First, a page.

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Bike lights: 10 insider facts you need to know before you buy

The challenges to bear in mind when you're deciding what to buy next

Tech advances mean that today's bike lights are a world apart from those of even a decade ago but they're not without their flaws – some bigger than others.

If you're in the market for some new lights, here are a few things to bear in mind...

Not many conform to the rules

The Department for Transport says, "If either of [your front and rear] lights is capable of emitting a steady light, then it must conform to BS6102/3 [or an equivalent EU standard] and be marked accordingly, even if used in flashing mode.

"Purely flashing lights are not required to conform to BS6102/3, but the flash rate must be between 60 and 240 equal flashes per minute (1-4 per second)."

In fact, few lights are marked as conforming to BS6102/3 or an EU equivalent. You're very unlikely to be challenged by the police as long as you're showing a white light at the front and a red light at the rear, although technically a lack of conformity could be held against you in court in the event of a road traffic incident.  

raveman-pr1600-usb-rechargeable-dualens-front-light.jpg

Some settings can dazzle other road users

The Highway Code says, "You MUST NOT use any lights in a way which would dazzle or cause discomfort to other road users, including pedestrians, cyclists and horse riders."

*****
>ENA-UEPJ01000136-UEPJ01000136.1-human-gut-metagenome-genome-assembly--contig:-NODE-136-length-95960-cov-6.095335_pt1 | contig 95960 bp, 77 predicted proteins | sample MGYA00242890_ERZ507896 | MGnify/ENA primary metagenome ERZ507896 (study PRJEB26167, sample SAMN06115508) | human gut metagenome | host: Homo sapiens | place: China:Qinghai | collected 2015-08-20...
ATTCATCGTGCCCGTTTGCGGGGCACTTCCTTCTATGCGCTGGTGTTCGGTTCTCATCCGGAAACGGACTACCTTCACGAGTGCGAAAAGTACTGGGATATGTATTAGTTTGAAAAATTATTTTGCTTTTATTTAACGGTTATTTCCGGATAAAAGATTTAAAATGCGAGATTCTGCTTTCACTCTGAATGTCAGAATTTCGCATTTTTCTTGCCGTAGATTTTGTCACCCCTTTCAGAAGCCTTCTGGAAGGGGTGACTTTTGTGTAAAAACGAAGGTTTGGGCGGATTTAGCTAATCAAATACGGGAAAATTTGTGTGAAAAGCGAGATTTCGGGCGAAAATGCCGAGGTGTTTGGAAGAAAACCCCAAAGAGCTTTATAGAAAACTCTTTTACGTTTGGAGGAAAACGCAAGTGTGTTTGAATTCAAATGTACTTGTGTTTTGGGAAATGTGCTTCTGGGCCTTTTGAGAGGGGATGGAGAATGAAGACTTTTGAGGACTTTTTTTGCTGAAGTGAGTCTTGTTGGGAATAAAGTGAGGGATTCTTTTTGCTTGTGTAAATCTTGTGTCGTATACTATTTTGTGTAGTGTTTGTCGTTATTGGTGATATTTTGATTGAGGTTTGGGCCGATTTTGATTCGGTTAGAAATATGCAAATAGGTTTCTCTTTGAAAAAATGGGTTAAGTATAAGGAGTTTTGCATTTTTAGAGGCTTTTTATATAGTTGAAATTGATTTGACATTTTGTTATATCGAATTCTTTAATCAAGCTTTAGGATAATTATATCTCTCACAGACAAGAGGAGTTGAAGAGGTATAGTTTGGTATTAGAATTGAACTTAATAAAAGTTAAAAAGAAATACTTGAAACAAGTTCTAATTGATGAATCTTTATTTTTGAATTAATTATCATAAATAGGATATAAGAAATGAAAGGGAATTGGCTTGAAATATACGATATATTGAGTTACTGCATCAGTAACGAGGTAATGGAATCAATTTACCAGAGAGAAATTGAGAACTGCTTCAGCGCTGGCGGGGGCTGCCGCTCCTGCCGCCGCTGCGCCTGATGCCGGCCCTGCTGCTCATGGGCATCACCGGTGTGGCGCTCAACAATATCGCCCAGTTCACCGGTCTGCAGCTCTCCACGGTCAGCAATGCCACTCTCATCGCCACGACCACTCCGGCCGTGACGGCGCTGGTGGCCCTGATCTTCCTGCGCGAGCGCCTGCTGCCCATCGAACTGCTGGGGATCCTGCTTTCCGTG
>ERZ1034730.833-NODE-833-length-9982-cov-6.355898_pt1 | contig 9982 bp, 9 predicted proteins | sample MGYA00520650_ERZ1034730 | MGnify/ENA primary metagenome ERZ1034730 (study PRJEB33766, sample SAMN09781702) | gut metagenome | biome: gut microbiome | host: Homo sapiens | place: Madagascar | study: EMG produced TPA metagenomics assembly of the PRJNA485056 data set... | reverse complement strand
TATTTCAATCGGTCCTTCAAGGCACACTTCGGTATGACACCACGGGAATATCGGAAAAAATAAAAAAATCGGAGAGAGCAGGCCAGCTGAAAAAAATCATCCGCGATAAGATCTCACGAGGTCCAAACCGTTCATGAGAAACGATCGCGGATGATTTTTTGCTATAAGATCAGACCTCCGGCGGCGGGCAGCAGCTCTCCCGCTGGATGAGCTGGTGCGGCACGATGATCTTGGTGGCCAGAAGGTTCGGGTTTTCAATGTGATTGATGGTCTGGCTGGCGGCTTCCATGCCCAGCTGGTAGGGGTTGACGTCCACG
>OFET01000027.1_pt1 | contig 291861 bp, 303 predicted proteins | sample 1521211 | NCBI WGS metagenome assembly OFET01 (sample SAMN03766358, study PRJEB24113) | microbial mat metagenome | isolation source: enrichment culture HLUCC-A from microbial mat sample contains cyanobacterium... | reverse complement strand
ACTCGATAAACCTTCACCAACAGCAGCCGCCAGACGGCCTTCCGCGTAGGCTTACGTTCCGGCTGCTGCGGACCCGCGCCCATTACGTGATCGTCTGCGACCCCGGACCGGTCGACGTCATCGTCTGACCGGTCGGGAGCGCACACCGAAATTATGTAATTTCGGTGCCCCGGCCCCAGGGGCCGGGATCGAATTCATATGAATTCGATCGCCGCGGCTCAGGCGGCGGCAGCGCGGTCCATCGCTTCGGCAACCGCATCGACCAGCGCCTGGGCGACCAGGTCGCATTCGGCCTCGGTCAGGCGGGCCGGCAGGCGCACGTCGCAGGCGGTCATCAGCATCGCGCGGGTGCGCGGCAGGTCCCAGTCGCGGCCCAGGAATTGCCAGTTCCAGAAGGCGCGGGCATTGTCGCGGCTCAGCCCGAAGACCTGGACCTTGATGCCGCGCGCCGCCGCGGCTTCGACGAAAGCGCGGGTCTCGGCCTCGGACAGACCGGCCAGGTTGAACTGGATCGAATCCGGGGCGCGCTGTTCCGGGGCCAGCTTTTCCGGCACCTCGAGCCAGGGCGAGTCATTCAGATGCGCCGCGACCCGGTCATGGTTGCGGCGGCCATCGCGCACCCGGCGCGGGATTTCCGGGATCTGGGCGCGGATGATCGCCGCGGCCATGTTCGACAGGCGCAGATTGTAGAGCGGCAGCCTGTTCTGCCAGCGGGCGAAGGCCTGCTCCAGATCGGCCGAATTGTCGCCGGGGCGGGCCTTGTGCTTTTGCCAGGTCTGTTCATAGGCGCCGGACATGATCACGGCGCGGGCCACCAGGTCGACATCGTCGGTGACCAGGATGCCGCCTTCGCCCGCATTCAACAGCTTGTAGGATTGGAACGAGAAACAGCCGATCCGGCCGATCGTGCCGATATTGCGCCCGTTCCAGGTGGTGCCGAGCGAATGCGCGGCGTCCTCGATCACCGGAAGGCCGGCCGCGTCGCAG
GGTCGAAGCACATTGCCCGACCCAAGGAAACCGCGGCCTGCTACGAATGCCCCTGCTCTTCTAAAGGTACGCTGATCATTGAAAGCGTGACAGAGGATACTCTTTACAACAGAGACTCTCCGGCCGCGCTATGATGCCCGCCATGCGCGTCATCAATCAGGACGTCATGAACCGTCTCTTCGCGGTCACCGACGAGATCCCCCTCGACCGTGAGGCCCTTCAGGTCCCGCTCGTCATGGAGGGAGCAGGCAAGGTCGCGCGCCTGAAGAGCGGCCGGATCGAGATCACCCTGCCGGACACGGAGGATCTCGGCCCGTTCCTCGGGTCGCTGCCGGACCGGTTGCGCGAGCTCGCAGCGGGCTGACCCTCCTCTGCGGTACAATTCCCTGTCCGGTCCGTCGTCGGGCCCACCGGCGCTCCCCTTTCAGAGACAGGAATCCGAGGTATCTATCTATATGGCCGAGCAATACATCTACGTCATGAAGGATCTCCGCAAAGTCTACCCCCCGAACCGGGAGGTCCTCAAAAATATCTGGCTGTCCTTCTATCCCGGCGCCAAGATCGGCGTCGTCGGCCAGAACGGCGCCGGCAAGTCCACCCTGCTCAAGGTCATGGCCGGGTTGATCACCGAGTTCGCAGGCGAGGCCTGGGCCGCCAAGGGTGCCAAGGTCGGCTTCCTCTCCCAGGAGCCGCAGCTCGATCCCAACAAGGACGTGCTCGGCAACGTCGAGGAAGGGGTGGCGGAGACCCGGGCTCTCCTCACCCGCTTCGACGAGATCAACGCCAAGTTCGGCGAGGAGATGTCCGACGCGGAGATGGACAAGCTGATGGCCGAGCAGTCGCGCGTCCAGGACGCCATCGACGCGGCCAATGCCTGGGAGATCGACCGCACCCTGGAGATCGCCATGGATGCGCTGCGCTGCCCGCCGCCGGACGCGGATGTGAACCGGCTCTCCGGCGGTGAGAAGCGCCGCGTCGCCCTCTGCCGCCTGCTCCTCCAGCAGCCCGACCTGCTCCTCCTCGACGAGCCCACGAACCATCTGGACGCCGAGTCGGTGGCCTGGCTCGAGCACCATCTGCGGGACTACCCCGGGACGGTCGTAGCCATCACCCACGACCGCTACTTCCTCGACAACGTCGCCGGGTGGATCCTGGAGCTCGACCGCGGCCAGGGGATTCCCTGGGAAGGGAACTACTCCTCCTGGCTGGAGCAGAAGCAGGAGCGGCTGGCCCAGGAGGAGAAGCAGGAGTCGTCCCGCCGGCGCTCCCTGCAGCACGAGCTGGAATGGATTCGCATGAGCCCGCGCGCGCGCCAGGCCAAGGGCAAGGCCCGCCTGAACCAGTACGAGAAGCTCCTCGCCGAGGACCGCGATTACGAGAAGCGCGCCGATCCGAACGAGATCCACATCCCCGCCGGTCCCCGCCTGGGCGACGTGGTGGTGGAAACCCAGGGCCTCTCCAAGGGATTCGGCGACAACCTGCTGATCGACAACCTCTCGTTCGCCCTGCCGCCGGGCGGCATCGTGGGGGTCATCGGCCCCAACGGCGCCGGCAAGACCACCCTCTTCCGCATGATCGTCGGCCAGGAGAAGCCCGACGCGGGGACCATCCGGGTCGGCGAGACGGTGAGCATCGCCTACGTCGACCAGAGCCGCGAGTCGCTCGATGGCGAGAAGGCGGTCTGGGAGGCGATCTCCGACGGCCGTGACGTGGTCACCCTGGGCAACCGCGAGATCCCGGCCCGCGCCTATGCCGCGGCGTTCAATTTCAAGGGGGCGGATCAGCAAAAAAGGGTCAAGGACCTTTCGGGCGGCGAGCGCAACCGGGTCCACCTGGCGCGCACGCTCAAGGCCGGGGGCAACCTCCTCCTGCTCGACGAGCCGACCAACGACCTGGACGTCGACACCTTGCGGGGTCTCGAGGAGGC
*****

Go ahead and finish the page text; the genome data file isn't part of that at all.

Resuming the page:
Some lights, particularly those designed for off-road riding, can easily dazzle oncoming traffic if left in certain settings and/or at certain angles. You need to position your lights in such a way as to avoid this, and be prepared to switch to a lower setting when vehicles approach in the opposite direction.

Not all beam shapes are equal!

The shape of the beam can vary hugely between lights. Some – especially those designed primarily for mountain biking – use an unregulated beam and plenty of firepower.

BBB Swat LED Front Light.jpg

Others follow German requirements by offering a more squat beam pattern that won't have this effect. However, of all the lights included in road.cc's Front Light Beam Comparison Engine (below) this year, only the BBB Swat (above) would be legal in Germany.

That said, lights that we've tested from Exposure, Knog and Ravemen do offer road-focused beam patterns. Check out results in the Beam Comparison Engine (below) to make sure you get exactly what you're after.

More lumens don't mean a better light

Closely related to the above point, more lumens don't necessarily make for a better light.

Most brands describe their lights in terms of lumens – a measure of the total quantity of visible light emitted – but the charts in our Front Light Beam Comparison Engine are based on lux – how much light arrives at a given point in the road. Lux takes into account the area over which the lumens are spread.